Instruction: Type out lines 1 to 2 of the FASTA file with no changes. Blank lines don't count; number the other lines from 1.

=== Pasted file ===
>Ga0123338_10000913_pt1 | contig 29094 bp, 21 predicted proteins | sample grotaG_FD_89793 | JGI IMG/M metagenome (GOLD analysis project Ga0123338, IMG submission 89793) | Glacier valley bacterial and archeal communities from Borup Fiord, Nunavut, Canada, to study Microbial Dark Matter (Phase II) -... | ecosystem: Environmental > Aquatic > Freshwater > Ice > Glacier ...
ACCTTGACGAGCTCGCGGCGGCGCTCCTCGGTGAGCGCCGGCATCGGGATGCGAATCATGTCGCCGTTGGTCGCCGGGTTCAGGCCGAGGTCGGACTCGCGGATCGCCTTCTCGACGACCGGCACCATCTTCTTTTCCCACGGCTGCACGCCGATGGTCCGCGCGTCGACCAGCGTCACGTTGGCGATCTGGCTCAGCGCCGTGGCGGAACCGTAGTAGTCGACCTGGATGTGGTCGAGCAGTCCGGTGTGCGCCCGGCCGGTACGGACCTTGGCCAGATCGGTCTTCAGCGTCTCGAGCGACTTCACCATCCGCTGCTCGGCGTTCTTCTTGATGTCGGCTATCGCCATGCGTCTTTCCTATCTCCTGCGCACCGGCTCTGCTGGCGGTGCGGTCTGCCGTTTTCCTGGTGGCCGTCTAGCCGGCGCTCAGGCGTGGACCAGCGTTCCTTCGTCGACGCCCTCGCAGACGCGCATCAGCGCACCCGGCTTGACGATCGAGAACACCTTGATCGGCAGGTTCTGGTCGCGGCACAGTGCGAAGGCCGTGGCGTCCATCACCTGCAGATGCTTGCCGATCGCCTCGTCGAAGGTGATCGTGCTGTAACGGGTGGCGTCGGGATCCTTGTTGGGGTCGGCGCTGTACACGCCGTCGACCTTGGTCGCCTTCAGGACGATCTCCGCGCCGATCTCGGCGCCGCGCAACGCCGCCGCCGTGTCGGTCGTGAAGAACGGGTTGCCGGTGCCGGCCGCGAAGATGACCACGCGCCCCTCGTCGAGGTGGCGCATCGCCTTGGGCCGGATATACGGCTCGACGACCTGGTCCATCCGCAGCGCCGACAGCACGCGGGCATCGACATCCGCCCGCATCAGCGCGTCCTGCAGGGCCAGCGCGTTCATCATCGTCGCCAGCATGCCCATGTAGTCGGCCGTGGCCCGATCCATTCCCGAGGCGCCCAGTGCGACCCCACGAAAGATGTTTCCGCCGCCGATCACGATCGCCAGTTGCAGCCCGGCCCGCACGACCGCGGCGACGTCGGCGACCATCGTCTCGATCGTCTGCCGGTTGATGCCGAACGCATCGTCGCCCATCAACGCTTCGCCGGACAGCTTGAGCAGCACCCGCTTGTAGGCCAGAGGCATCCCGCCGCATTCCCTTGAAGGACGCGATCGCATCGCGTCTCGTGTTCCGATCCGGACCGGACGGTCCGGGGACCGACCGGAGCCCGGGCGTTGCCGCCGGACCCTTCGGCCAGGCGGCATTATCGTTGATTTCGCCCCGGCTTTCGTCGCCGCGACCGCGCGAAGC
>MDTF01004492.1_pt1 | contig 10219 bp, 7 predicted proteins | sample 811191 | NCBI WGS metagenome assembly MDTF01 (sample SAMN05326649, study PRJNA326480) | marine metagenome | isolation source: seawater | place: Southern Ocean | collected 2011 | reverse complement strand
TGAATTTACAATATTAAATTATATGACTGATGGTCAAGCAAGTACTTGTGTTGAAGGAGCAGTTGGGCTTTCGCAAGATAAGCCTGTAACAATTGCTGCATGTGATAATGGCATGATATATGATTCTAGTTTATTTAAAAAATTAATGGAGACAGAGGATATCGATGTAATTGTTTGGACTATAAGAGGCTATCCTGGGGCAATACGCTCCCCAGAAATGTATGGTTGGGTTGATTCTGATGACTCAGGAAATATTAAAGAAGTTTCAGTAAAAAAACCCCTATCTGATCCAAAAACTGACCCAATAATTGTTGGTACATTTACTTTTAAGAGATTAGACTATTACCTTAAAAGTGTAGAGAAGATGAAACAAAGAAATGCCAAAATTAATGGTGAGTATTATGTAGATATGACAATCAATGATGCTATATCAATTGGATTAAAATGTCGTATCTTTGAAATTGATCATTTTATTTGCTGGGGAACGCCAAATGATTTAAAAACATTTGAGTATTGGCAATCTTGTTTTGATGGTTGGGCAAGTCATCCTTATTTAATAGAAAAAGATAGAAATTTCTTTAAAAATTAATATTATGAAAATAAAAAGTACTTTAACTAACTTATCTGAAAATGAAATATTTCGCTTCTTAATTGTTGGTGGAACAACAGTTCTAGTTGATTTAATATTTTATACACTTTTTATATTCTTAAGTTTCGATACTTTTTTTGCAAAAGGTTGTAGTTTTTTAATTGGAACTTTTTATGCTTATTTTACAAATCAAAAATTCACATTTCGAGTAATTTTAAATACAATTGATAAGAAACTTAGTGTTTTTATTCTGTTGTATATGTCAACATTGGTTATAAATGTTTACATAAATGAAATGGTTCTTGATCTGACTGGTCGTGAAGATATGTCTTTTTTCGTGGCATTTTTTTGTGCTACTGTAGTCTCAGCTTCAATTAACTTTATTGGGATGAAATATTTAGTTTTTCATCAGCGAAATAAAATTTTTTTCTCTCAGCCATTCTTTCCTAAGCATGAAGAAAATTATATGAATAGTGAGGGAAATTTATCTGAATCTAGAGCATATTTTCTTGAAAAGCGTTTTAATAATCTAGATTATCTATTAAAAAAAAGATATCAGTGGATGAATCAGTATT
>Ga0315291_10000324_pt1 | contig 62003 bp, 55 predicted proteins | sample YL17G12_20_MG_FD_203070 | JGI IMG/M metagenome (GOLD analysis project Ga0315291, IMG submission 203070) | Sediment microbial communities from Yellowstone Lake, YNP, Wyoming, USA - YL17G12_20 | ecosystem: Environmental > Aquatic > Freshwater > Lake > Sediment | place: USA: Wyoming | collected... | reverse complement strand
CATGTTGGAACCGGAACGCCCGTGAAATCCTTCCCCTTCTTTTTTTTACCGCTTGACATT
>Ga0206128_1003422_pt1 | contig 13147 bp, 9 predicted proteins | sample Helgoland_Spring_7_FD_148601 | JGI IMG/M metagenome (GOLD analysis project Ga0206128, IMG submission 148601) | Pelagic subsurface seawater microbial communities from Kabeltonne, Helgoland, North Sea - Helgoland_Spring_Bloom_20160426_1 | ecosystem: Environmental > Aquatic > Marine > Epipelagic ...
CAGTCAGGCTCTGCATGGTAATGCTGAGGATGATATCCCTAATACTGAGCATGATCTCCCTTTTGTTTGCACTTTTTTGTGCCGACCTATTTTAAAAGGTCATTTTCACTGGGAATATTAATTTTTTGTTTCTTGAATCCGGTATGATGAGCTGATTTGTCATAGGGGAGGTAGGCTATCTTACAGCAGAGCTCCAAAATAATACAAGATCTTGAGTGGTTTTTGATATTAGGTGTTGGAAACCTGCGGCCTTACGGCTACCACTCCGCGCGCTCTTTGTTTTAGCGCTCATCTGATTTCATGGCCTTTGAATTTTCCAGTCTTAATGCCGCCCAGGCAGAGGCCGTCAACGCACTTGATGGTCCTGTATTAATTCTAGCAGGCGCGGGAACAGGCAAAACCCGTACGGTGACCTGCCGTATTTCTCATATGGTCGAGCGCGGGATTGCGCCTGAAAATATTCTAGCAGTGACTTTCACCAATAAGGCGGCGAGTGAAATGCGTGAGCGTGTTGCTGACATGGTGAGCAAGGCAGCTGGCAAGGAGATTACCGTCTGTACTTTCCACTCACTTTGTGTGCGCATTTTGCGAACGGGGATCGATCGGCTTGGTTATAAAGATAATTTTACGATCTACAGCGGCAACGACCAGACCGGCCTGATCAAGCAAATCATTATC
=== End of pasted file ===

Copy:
>Ga0123338_10000913_pt1 | contig 29094 bp, 21 predicted proteins | sample grotaG_FD_89793 | JGI IMG/M metagenome (GOLD analysis project Ga0123338, IMG submission 89793) | Glacier valley bacterial and archeal communities from Borup Fiord, Nunavut, Canada, to study Microbial Dark Matter (Phase II) -... | ecosystem: Environmental > Aquatic > Freshwater > Ice > Glacier ...
ACCTTGACGAGCTCGCGGCGGCGCTCCTCGGTGAGCGCCGGCATCGGGATGCGAATCATGTCGCCGTTGGTCGCCGGGTTCAGGCCGAGGTCGGACTCGCGGATCGCCTTCTCGACGACCGGCACCATCTTCTTTTCCCACGGCTGCACGCCGATGGTCCGCGCGTCGACCAGCGTCACGTTGGCGATCTGGCTCAGCGCCGTGGCGGAACCGTAGTAGTCGACCTGGATGTGGTCGAGCAGTCCGGTGTGCGCCCGGCCGGTACGGACCTTGGCCAGATCGGTCTTCAGCGTCTCGAGCGACTTCACCATCCGCTGCTCGGCGTTCTTCTTGATGTCGGCTATCGCCATGCGTCTTTCCTATCTCCTGCGCACCGGCTCTGCTGGCGGTGCGGTCTGCCGTTTTCCTGGTGGCCGTCTAGCCGGCGCTCAGGCGTGGACCAGCGTTCCTTCGTCGACGCCCTCGCAGACGCGCATCAGCGCACCCGGCTTGACGATCGAGAACACCTTGATCGGCAGGTTCTGGTCGCGGCACAGTGCGAAGGCCGTGGCGTCCATCACCTGCAGATGCTTGCCGATCGCCTCGTCGAAGGTGATCGTGCTGTAACGGGTGGCGTCGGGATCCTTGTTGGGGTCGGCGCTGTACACGCCGTCGACCTTGGTCGCCTTCAGGACGATCTCCGCGCCGATCTCGGCGCCGCGCAACGCCGCCGCCGTGTCGGTCGTGAAGAACGGGTTGCCGGTGCCGGCCGCGAAGATGACCACGCGCCCCTCGTCGAGGTGGCGCATCGCCTTGGGCCGGATATACGGCTCGACGACCTGGTCCATCCGCAGCGCCGACAGCACGCGGGCATCGACATCCGCCCGCATCAGCGCGTCCTGCAGGGCCAGCGCGTTCATCATCGTCGCCAGCATGCCCATGTAGTCGGCCGTGGCCCGATCCATTCCCGAGGCGCCCAGTGCGACCCCACGAAAGATGTTTCCGCCGCCGATCACGATCGCCAGTTGCAGCCCGGCCCGCACGACCGCGGCGACGTCGGCGACCATCGTCTCGATCGTCTGCCGGTTGATGCCGAACGCATCGTCGCCCATCAACGCTTCGCCGGACAGCTTGAGCAGCACCCGCTTGTAGGCCAGAGGCATCCCGCCGCATTCCCTTGAAGGACGCGATCGCATCGCGTCTCGTGTTCCGATCCGGACCGGACGGTCCGGGGACCGACCGGAGCCCGGGCGTTGCCGCCGGACCCTTCGGCCAGGCGGCATTATCGTTGATTTCGCCCCGGCTTTCGTCGCCGCGACCGCGCGAAGC